Friday
Jun082012

Facts You Thought You Knew - Asthma Control and Ratings

It is always worthwhile to revisit Asthma in underwriting guideline. There always seems to be a trend to rate depending on the classification – i.e., Mild intermittent, mild, moderate, or severe persistent.  Classification is also based on the number or type of medications being used. I suggest the medical evidence invites a different approach that would result in applicants being rated in a fairer manner. The death rates for asthma are down in general. The interesting fact for me is that deaths are not directly related to the asthma classification, but rather to the asthma control no matter what the classification. To maintain adequate control requires multiple medications at times - including combination therapies and always including a steroid medication. I suggest that these histories should not be a reason to rate, but rather to give credit to the applicant and then apply the extra ratings to any classification of asthma that shows poor control. Poor control would be indicated by regular use of a rescue inhaler( albuterol ) , frequent clinic, hospital or emergency room visits, and lack of home monitoring through a peak flow meter or other self- monitoring asthma scores.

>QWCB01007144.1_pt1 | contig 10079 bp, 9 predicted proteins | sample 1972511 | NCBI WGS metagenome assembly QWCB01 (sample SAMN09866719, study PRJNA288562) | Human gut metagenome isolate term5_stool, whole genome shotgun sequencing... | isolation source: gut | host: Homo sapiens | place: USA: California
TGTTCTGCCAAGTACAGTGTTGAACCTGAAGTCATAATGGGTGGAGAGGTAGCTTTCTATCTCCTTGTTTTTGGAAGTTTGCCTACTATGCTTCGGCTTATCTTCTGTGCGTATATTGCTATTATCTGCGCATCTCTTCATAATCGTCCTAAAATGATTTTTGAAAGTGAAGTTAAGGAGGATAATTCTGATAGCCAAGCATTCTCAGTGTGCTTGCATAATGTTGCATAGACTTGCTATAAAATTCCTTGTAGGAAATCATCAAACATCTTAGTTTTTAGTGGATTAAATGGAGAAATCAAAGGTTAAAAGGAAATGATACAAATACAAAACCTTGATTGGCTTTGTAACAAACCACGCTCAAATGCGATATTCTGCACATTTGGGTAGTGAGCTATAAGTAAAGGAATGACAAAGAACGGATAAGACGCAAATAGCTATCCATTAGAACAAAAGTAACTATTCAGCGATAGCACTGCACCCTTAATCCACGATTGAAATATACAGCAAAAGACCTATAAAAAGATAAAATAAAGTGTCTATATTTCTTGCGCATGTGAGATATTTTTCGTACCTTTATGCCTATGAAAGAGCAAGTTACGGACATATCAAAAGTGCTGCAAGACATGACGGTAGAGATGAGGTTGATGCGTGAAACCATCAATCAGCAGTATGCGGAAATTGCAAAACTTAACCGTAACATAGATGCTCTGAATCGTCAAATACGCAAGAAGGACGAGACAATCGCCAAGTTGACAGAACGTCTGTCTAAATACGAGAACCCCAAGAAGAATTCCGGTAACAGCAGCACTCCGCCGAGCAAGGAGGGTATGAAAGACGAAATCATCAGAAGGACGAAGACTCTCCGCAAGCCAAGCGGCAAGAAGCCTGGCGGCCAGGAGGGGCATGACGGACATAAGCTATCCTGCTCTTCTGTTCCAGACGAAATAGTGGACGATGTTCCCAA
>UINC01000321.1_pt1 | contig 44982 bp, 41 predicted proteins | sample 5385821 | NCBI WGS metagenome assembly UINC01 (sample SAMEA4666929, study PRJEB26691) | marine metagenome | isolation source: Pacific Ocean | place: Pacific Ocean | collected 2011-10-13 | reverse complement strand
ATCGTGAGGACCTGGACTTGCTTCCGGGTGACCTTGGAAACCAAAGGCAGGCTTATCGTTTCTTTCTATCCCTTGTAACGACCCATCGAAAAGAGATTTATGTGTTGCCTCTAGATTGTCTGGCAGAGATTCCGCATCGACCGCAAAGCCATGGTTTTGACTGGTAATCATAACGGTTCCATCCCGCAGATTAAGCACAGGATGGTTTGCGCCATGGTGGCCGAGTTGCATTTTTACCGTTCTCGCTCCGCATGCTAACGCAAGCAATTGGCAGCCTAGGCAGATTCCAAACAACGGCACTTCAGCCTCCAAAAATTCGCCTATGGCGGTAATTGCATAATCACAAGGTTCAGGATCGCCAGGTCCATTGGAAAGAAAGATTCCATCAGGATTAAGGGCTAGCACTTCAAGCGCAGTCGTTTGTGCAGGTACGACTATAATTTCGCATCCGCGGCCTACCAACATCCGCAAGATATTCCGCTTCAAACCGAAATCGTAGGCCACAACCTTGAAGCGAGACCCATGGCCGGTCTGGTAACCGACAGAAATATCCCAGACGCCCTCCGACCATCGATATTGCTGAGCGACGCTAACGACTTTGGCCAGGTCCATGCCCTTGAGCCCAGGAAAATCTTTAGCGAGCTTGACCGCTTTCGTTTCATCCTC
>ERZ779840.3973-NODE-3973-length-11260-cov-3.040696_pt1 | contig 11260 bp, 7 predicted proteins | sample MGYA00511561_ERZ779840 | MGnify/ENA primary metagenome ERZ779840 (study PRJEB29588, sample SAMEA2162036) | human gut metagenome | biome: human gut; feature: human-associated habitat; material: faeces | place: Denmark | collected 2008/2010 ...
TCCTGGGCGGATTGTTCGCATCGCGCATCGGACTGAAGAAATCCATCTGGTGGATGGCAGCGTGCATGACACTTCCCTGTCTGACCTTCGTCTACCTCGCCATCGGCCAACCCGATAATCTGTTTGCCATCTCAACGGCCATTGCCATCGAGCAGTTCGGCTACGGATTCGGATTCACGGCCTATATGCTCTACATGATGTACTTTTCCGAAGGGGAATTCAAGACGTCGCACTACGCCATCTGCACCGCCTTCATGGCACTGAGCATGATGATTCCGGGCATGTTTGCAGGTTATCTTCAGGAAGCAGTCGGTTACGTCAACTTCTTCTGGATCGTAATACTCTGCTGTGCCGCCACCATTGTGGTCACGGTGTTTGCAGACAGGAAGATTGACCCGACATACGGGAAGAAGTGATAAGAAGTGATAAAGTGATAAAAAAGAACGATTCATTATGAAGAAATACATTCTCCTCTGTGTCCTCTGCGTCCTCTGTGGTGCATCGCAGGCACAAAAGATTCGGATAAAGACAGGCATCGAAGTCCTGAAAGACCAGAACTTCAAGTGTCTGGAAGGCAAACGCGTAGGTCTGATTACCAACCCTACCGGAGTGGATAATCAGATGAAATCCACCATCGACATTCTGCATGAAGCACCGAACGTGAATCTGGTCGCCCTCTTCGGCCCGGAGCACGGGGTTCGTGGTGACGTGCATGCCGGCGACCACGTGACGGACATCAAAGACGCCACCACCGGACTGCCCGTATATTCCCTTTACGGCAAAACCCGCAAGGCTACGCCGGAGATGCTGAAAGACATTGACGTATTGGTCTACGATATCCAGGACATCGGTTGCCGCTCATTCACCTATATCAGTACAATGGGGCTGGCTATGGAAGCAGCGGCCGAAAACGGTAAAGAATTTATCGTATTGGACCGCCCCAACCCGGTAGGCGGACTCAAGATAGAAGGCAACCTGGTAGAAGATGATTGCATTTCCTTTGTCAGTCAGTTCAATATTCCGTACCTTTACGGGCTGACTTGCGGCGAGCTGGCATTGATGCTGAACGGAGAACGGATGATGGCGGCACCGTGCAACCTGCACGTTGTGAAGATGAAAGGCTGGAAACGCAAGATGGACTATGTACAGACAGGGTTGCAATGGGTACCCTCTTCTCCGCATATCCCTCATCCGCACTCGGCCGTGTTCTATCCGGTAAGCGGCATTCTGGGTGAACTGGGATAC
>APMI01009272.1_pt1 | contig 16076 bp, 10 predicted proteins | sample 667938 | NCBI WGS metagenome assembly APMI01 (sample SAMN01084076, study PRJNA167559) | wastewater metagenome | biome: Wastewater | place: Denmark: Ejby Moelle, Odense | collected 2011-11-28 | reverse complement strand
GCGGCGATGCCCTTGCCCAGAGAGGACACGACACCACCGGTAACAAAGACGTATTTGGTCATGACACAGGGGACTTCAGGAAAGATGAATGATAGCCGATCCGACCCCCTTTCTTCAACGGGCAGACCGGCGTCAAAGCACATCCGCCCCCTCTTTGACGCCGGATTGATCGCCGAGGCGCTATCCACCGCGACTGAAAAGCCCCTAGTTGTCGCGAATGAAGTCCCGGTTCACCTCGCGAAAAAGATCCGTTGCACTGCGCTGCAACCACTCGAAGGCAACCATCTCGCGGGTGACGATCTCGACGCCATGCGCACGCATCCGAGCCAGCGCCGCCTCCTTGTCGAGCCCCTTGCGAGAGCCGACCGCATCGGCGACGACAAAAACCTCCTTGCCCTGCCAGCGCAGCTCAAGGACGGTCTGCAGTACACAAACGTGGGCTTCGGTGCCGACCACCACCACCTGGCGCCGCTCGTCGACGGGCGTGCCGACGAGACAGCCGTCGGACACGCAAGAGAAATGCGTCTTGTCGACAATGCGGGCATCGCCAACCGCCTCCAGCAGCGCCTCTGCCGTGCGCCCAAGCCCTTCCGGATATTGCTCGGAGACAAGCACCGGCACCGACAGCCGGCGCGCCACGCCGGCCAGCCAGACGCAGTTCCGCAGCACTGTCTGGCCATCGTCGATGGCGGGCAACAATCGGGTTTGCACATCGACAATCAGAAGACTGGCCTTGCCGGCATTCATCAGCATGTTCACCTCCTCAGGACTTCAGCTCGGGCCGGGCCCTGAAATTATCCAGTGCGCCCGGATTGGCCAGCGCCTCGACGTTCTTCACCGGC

I’d like to share a recent example of this. An Underwriter asked my opinion about an applicant with a moderate persistent asthma diagnosis coupled with use of an Advair inhaler (combination steroid and long-acting beta –agonist). Based on the guidelines a rating seemed appropriate. I suggested that the medication choice and other parameters in the history showed great control and therefore did not warrant a rating. Although a rating has been traditionally assigned to this group, it is important to look at asthma control and not just medications when classifying. And this is a good thing for our applicants with good control of their asthma and good for the agent and the company as well.

Dr. Nicola Charlton ~ Medical Director at Catholic Financial Life

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“The interesting fact for me is that deaths are not directly related to the asthma classification, but rather to the asthma control no matter what the classification.”


Zarbees

July 13, 2014 | Unregistered CommenterBianca

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